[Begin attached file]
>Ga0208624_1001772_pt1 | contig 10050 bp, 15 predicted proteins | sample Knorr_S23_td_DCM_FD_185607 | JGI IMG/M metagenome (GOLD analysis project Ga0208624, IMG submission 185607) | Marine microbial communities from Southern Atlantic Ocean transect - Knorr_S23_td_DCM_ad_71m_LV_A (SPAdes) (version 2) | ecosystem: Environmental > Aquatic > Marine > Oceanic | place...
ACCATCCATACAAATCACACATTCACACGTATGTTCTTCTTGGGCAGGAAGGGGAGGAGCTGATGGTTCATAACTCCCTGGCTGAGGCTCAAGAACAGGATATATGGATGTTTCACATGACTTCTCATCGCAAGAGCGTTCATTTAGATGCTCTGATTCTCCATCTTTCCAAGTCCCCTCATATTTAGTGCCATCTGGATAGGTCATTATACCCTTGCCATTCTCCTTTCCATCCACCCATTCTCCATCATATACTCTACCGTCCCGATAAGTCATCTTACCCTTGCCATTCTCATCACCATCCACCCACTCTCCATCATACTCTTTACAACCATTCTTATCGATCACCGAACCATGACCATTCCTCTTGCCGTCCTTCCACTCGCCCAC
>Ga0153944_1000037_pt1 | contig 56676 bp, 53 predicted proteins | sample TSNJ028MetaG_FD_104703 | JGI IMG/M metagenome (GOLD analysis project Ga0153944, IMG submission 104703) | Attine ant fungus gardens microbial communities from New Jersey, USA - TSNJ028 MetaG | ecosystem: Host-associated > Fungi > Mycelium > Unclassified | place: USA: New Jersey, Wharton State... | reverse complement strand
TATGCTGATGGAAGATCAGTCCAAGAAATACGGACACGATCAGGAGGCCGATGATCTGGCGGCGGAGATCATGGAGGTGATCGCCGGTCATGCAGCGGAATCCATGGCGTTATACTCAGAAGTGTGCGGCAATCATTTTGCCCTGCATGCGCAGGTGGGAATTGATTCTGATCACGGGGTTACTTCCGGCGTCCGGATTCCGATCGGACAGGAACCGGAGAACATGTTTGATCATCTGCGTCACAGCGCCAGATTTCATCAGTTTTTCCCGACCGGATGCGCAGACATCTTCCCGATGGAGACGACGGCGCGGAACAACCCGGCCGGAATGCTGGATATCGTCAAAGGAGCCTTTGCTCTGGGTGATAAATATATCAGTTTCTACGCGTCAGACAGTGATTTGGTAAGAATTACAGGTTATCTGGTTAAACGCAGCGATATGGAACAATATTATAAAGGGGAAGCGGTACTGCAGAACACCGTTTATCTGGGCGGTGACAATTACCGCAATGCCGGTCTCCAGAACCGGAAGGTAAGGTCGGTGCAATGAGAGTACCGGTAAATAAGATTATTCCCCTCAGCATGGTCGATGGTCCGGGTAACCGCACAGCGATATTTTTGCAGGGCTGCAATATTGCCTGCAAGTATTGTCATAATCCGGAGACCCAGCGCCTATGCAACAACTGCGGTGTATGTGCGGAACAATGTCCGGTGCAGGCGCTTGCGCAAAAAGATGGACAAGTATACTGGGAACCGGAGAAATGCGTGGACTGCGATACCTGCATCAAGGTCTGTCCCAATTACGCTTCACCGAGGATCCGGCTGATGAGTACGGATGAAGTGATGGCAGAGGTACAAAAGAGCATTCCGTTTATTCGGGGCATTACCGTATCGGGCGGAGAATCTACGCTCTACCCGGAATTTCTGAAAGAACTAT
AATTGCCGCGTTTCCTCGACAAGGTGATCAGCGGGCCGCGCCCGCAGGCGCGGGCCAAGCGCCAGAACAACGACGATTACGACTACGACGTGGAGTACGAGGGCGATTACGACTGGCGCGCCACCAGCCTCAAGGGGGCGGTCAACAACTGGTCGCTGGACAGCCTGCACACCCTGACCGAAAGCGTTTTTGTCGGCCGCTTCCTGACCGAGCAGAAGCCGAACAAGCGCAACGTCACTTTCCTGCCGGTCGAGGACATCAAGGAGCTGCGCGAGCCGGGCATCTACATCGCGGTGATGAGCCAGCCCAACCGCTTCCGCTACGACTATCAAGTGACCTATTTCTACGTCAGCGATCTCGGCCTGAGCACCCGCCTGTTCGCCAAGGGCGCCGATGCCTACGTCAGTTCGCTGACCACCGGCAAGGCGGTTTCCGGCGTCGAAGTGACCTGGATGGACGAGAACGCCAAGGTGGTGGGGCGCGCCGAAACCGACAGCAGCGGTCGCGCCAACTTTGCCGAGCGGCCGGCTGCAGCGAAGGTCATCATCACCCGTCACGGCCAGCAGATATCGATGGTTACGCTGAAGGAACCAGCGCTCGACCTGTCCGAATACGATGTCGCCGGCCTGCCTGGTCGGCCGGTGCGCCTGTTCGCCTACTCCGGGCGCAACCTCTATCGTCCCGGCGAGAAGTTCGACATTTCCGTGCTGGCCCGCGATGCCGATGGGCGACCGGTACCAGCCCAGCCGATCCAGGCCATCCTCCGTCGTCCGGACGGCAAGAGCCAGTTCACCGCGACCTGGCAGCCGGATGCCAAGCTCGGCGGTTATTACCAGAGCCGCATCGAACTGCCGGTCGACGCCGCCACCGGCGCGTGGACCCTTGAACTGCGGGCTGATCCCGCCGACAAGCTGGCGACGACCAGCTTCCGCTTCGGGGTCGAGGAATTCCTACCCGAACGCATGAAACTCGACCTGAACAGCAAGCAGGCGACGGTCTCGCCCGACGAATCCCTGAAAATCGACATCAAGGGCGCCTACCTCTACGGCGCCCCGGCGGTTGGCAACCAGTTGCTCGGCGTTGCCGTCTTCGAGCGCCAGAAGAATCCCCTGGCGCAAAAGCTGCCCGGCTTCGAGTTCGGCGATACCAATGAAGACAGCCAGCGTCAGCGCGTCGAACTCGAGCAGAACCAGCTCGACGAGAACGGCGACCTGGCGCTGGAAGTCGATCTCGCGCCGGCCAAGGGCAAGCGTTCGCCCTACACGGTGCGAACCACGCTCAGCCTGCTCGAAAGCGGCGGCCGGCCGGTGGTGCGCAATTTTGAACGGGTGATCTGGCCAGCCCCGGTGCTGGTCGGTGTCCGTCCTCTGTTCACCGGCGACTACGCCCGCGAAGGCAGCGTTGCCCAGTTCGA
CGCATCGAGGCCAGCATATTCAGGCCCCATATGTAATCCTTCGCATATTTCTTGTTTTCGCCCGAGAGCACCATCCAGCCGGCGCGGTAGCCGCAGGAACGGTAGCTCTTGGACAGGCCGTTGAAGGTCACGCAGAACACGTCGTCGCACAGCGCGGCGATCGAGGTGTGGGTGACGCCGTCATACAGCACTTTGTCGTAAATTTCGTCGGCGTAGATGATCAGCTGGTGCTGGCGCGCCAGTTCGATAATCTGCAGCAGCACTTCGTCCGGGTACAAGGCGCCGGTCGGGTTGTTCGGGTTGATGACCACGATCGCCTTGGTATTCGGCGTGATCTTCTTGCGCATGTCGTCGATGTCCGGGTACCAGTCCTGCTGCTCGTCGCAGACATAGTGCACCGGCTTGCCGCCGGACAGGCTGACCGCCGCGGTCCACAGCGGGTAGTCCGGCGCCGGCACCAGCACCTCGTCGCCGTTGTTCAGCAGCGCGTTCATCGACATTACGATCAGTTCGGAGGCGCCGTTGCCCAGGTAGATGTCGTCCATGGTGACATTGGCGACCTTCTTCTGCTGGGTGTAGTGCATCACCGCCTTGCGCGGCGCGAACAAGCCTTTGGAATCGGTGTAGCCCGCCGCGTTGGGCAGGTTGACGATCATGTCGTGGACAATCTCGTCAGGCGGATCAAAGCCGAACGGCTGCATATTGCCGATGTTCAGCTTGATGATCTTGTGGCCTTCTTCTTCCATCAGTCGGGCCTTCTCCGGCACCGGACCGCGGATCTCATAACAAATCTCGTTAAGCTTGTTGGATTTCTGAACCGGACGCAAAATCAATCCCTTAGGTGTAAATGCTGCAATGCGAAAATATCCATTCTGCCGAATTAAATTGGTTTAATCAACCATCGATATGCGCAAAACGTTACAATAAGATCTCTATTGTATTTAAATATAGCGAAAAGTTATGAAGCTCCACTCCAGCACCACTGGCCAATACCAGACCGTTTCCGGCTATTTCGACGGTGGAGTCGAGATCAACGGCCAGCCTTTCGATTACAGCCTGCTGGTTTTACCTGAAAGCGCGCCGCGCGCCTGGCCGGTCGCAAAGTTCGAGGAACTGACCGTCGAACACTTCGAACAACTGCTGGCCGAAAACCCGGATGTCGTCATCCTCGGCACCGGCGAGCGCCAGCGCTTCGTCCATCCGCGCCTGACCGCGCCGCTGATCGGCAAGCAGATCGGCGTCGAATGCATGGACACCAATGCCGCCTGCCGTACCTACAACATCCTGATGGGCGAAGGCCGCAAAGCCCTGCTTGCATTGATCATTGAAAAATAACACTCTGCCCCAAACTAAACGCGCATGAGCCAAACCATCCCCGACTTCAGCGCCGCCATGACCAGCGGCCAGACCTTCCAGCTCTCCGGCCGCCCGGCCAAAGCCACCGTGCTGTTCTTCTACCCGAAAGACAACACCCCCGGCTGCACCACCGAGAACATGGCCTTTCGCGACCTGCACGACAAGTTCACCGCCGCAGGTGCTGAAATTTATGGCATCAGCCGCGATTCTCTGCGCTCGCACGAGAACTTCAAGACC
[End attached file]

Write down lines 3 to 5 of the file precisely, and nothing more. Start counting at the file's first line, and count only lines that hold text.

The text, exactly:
>Ga0153944_1000037_pt1 | contig 56676 bp, 53 predicted proteins | sample TSNJ028MetaG_FD_104703 | JGI IMG/M metagenome (GOLD analysis project Ga0153944, IMG submission 104703) | Attine ant fungus gardens microbial communities from New Jersey, USA - TSNJ028 MetaG | ecosystem: Host-associated > Fungi > Mycelium > Unclassified | place: USA: New Jersey, Wharton State... | reverse complement strand
TATGCTGATGGAAGATCAGTCCAAGAAATACGGACACGATCAGGAGGCCGATGATCTGGCGGCGGAGATCATGGAGGTGATCGCCGGTCATGCAGCGGAATCCATGGCGTTATACTCAGAAGTGTGCGGCAATCATTTTGCCCTGCATGCGCAGGTGGGAATTGATTCTGATCACGGGGTTACTTCCGGCGTCCGGATTCCGATCGGACAGGAACCGGAGAACATGTTTGATCATCTGCGTCACAGCGCCAGATTTCATCAGTTTTTCCCGACCGGATGCGCAGACATCTTCCCGATGGAGACGACGGCGCGGAACAACCCGGCCGGAATGCTGGATATCGTCAAAGGAGCCTTTGCTCTGGGTGATAAATATATCAGTTTCTACGCGTCAGACAGTGATTTGGTAAGAATTACAGGTTATCTGGTTAAACGCAGCGATATGGAACAATATTATAAAGGGGAAGCGGTACTGCAGAACACCGTTTATCTGGGCGGTGACAATTACCGCAATGCCGGTCTCCAGAACCGGAAGGTAAGGTCGGTGCAATGAGAGTACCGGTAAATAAGATTATTCCCCTCAGCATGGTCGATGGTCCGGGTAACCGCACAGCGATATTTTTGCAGGGCTGCAATATTGCCTGCAAGTATTGTCATAATCCGGAGACCCAGCGCCTATGCAACAACTGCGGTGTATGTGCGGAACAATGTCCGGTGCAGGCGCTTGCGCAAAAAGATGGACAAGTATACTGGGAACCGGAGAAATGCGTGGACTGCGATACCTGCATCAAGGTCTGTCCCAATTACGCTTCACCGAGGATCCGGCTGATGAGTACGGATGAAGTGATGGCAGAGGTACAAAAGAGCATTCCGTTTATTCGGGGCATTACCGTATCGGGCGGAGAATCTACGCTCTACCCGGAATTTCTGAAAGAACTAT
AATTGCCGCGTTTCCTCGACAAGGTGATCAGCGGGCCGCGCCCGCAGGCGCGGGCCAAGCGCCAGAACAACGACGATTACGACTACGACGTGGAGTACGAGGGCGATTACGACTGGCGCGCCACCAGCCTCAAGGGGGCGGTCAACAACTGGTCGCTGGACAGCCTGCACACCCTGACCGAAAGCGTTTTTGTCGGCCGCTTCCTGACCGAGCAGAAGCCGAACAAGCGCAACGTCACTTTCCTGCCGGTCGAGGACATCAAGGAGCTGCGCGAGCCGGGCATCTACATCGCGGTGATGAGCCAGCCCAACCGCTTCCGCTACGACTATCAAGTGACCTATTTCTACGTCAGCGATCTCGGCCTGAGCACCCGCCTGTTCGCCAAGGGCGCCGATGCCTACGTCAGTTCGCTGACCACCGGCAAGGCGGTTTCCGGCGTCGAAGTGACCTGGATGGACGAGAACGCCAAGGTGGTGGGGCGCGCCGAAACCGACAGCAGCGGTCGCGCCAACTTTGCCGAGCGGCCGGCTGCAGCGAAGGTCATCATCACCCGTCACGGCCAGCAGATATCGATGGTTACGCTGAAGGAACCAGCGCTCGACCTGTCCGAATACGATGTCGCCGGCCTGCCTGGTCGGCCGGTGCGCCTGTTCGCCTACTCCGGGCGCAACCTCTATCGTCCCGGCGAGAAGTTCGACATTTCCGTGCTGGCCCGCGATGCCGATGGGCGACCGGTACCAGCCCAGCCGATCCAGGCCATCCTCCGTCGTCCGGACGGCAAGAGCCAGTTCACCGCGACCTGGCAGCCGGATGCCAAGCTCGGCGGTTATTACCAGAGCCGCATCGAACTGCCGGTCGACGCCGCCACCGGCGCGTGGACCCTTGAACTGCGGGCTGATCCCGCCGACAAGCTGGCGACGACCAGCTTCCGCTTCGGGGTCGAGGAATTCCTACCCGAACGCATGAAACTCGACCTGAACAGCAAGCAGGCGACGGTCTCGCCCGACGAATCCCTGAAAATCGACATCAAGGGCGCCTACCTCTACGGCGCCCCGGCGGTTGGCAACCAGTTGCTCGGCGTTGCCGTCTTCGAGCGCCAGAAGAATCCCCTGGCGCAAAAGCTGCCCGGCTTCGAGTTCGGCGATACCAATGAAGACAGCCAGCGTCAGCGCGTCGAACTCGAGCAGAACCAGCTCGACGAGAACGGCGACCTGGCGCTGGAAGTCGATCTCGCGCCGGCCAAGGGCAAGCGTTCGCCCTACACGGTGCGAACCACGCTCAGCCTGCTCGAAAGCGGCGGCCGGCCGGTGGTGCGCAATTTTGAACGGGTGATCTGGCCAGCCCCGGTGCTGGTCGGTGTCCGTCCTCTGTTCACCGGCGACTACGCCCGCGAAGGCAGCGTTGCCCAGTTCGA